Australia will take a seat on the powerful United Nations’ Human Rights Council for the first time after seeing off diplomatic powerhouse France.
Foreign Minister Julie Bishop has confirmed France’s withdrawal will clear the way for Australia and Spain to take up two vacancies on the council, from 2018.
France’s strategic withdrawal came after Australia secured 141 written pledges and more than 20 verbal pledges from 192 of the UN’s member countries to back Australia’s bid.
The result came after a mammoth lobbying effort led by Ms Bishop personally, and Australia’s network of ambassadors and diplomats around the globe, focusing particularly on small island nations and the Indian and Pacific oceans countries.
A plush toy kangaroo wearing a green and gold hoodie was also part of the “soft diplomacy’’ push.
Speaking in the Serbian capital Belgrade, Ms Bishop said the bid was run under the existing budget.
“We didn’t use our aid budget, we didn’t make promises we couldn’t keep. We very much campaigned on our record and how we would act on the Human Rights Council,’’ she said.
“We also drew on our experience on the (UN) Security Council where Australia was considered to be a principled, pragmatic, outcomes-driven member and I think that certainly put us in a very positive light for the Human Rights Council.’’
The 47-member council, whose membership is chosen by the wider UN country network, has members including Saudi Arabia, which executes people for religious crimes, and China, which routinely abuses free speech and human rights.
Ms Bishop said it was important democratic countries like Australia stood for election to the Human Rights Council on that basis.
“You either go on the Human Rights Council and promote these values or you allow others who don’t have the same human rights record to go on the council and set their standard,’’ she said.
“We don’t lecture and we don’t hector but we provide examples and experience and work with countries to try to improve the situation through comparisons to what’s happened in other countries.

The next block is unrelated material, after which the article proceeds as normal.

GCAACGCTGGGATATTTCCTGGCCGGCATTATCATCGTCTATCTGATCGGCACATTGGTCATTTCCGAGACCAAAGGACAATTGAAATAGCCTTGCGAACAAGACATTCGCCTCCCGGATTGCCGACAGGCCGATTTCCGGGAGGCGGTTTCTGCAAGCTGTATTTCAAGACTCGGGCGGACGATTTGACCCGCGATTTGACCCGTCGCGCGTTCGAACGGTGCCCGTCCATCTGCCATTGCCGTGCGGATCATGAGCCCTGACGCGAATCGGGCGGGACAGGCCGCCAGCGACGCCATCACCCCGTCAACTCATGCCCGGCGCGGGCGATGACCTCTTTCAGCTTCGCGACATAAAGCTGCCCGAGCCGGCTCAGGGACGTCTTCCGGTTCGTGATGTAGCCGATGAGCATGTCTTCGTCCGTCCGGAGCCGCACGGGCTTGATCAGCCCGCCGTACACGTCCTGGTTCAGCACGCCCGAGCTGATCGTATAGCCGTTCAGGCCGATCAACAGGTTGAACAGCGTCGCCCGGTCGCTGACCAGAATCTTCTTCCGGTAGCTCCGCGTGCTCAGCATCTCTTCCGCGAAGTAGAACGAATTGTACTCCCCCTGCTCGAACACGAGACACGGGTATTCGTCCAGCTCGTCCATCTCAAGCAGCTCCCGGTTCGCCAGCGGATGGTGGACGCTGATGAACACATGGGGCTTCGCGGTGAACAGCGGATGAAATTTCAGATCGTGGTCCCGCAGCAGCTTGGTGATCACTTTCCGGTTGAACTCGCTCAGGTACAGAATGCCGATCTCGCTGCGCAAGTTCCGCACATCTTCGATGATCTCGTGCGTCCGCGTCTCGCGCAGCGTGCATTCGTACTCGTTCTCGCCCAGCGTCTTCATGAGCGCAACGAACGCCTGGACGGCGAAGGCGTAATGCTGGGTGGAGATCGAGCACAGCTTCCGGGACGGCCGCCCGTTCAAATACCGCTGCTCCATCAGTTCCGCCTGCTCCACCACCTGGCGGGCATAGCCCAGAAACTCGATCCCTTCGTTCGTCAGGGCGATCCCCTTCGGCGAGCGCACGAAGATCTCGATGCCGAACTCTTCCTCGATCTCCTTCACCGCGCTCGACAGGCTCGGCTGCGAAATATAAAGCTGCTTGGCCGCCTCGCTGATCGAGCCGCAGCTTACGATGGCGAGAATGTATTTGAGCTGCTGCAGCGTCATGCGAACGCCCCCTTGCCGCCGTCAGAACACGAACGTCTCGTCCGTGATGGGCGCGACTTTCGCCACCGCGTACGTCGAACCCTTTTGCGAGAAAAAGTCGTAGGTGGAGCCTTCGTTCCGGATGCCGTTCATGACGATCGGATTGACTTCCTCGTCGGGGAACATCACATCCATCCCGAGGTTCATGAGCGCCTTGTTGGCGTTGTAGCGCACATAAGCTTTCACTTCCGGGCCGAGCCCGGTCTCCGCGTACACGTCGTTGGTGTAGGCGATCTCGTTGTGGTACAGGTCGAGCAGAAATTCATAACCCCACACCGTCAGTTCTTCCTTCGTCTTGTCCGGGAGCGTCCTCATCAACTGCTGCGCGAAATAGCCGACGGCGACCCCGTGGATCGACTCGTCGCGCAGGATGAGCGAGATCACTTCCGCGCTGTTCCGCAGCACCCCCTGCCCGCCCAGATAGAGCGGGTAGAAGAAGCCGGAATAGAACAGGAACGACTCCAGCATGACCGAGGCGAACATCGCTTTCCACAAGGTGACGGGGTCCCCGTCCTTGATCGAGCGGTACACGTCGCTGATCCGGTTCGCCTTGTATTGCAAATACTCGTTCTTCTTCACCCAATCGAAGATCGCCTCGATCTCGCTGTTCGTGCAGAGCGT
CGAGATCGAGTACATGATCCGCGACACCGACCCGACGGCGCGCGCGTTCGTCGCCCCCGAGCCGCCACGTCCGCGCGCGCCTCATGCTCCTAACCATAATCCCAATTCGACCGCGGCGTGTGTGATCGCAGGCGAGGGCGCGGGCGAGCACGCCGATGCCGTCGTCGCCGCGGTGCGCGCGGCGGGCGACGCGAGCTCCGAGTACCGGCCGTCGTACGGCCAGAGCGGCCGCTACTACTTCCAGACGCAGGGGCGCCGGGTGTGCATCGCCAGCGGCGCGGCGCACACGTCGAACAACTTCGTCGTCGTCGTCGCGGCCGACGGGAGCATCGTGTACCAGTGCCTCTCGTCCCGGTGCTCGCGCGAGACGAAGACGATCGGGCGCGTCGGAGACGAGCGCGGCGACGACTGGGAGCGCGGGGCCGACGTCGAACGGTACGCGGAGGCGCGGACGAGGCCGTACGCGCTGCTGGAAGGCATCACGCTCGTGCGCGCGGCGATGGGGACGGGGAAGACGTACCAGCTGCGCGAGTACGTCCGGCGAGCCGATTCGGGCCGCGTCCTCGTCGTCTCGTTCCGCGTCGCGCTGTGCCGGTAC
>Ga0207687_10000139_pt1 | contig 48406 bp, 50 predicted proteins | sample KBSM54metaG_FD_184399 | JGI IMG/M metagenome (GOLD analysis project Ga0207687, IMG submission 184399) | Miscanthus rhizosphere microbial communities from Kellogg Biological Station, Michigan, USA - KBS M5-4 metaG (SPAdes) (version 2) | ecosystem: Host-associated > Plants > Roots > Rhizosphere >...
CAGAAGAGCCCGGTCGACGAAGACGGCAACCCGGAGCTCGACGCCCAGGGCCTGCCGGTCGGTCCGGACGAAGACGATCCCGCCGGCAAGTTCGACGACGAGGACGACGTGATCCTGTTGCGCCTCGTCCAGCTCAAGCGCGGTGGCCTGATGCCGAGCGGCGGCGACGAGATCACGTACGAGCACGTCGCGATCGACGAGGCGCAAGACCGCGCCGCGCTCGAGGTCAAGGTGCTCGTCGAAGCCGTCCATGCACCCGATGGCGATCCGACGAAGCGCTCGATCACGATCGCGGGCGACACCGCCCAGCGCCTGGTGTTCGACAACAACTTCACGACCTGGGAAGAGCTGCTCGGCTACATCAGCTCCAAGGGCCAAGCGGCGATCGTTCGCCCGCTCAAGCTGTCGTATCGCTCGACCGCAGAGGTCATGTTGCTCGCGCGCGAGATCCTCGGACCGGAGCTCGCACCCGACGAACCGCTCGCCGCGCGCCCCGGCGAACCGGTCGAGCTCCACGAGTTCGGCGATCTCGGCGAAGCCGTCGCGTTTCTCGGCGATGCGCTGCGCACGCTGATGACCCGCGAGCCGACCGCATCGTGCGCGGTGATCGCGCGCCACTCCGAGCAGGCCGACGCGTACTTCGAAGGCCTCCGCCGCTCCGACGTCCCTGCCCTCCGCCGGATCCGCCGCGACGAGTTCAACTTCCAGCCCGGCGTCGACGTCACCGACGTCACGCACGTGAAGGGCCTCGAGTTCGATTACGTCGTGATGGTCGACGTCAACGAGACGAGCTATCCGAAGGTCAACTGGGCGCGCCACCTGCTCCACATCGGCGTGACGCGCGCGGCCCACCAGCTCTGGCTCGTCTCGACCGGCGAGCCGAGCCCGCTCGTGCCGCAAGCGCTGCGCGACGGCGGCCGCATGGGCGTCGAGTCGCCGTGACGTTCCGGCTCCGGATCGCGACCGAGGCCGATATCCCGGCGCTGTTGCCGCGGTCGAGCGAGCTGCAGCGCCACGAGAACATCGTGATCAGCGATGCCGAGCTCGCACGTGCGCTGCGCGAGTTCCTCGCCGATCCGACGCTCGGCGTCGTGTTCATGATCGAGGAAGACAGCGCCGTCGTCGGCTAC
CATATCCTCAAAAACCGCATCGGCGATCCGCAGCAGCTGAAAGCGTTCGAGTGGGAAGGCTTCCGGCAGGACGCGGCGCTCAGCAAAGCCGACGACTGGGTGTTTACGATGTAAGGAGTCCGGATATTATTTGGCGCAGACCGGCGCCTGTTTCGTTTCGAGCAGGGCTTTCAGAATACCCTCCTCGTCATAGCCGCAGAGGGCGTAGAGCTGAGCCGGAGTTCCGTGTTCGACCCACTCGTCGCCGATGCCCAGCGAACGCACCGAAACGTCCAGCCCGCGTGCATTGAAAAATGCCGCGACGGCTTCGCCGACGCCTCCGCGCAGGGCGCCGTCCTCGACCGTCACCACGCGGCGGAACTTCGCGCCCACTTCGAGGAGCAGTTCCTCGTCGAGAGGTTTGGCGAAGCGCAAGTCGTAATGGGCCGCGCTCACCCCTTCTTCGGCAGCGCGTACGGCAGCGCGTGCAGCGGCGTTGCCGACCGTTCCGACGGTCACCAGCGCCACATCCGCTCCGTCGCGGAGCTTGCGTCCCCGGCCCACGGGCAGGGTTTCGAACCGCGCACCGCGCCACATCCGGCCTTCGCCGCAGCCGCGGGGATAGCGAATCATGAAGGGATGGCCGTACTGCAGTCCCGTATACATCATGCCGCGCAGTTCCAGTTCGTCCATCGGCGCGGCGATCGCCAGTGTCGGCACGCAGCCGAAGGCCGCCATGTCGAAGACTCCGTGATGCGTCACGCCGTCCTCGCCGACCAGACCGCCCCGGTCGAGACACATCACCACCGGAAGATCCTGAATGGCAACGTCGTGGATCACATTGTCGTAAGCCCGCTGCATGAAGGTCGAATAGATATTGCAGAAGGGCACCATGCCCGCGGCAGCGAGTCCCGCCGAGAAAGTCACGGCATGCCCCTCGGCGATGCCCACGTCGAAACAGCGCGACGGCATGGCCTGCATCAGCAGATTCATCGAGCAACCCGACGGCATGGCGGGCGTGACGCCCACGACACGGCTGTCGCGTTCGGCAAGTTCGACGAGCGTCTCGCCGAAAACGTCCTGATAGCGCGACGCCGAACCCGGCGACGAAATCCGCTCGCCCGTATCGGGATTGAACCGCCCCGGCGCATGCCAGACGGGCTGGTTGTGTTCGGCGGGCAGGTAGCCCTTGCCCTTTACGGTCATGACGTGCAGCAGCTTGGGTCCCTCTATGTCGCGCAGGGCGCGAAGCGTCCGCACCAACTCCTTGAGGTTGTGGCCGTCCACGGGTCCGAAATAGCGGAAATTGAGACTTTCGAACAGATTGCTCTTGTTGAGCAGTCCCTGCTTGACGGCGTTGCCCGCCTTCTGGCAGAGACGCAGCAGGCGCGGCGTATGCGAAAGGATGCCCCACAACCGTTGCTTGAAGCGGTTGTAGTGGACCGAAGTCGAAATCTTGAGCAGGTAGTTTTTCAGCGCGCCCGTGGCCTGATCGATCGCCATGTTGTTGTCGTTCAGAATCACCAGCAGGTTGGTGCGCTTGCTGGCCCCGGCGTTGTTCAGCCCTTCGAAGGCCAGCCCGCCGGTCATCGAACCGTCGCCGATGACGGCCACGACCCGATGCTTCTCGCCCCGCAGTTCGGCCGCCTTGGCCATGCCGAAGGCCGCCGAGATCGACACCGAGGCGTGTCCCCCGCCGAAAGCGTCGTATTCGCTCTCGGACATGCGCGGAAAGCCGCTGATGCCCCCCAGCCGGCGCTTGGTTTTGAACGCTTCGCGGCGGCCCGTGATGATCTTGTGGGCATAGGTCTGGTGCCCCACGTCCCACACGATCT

“It puts us in a very significant position to work with other countries to improve the human rights situation in their borders.”
Ms Bishop said “like-minded nations’’ had urged Australia to bid for a seat.
Australia campaigned on five key areas — indigenous rights, gender equality and the empowerment of women, freedom of speech and freedom of expression, strengthening domestic national human rights institutions and governance, accountability and transparency.
Critics will likely point out the brawl between former Human Rights Commissioner Gillian Triggs and the Turnbull government, which saw Attorney-General George Brandis encourage Ms Triggs to resign.
While the United Nations still has to vote on the council membership, the overwhelming support for Australia will deliver the seat.
“The result will presumably be that Australia and Spain will be elected onto the Human Rights Council because France withdrew so there won’t need to be a contest,’’ Ms Bishop said.
“We had secured 141 written pledges which is an outstanding, given we only secured 123 for the Security Council bid under the Rudd Government and they spent a fortune.’’
Ms Bishop said a Human Rights Council seat had always been a foreign policy ambition of hers but she was not able to achieve it under former prime minister Tony Abbott.
However, Prime Minister Malcolm Turnbull embraced it after he took over in September 2015. (Courtesy Herald Sun)